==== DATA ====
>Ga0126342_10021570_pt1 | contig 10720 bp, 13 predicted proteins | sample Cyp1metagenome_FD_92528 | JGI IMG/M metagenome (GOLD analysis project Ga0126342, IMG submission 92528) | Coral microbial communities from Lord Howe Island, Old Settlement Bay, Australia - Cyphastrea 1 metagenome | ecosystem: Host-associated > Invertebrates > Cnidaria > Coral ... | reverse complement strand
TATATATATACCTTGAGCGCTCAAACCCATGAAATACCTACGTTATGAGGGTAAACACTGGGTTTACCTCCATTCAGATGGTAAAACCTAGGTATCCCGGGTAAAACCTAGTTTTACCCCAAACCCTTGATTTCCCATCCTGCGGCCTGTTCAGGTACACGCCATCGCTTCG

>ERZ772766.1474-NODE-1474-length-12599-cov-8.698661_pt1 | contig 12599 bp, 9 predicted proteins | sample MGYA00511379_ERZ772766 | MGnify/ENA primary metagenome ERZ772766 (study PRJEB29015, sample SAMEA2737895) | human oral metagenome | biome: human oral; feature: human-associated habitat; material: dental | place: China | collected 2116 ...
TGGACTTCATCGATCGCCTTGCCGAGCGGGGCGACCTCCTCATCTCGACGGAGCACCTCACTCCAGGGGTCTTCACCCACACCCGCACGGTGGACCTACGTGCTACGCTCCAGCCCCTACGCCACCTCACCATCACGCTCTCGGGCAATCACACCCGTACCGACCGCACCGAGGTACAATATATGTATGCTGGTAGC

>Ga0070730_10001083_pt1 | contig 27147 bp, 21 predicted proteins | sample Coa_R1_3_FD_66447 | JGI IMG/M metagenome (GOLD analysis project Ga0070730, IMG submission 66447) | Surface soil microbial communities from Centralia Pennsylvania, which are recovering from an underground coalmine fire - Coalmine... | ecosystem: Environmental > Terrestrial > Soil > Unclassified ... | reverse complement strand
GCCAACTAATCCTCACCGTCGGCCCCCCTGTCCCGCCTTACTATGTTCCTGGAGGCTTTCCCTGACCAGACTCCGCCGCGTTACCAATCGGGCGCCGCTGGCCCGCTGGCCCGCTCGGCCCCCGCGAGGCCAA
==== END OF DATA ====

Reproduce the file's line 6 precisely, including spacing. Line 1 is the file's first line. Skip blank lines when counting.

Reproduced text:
GCCAACTAATCCTCACCGTCGGCCCCCCTGTCCCGCCTTACTATGTTCCTGGAGGCTTTCCCTGACCAGACTCCGCCGCGTTACCAATCGGGCGCCGCTGGCCCGCTGGCCCGCTCGGCCCCCGCGAGGCCAA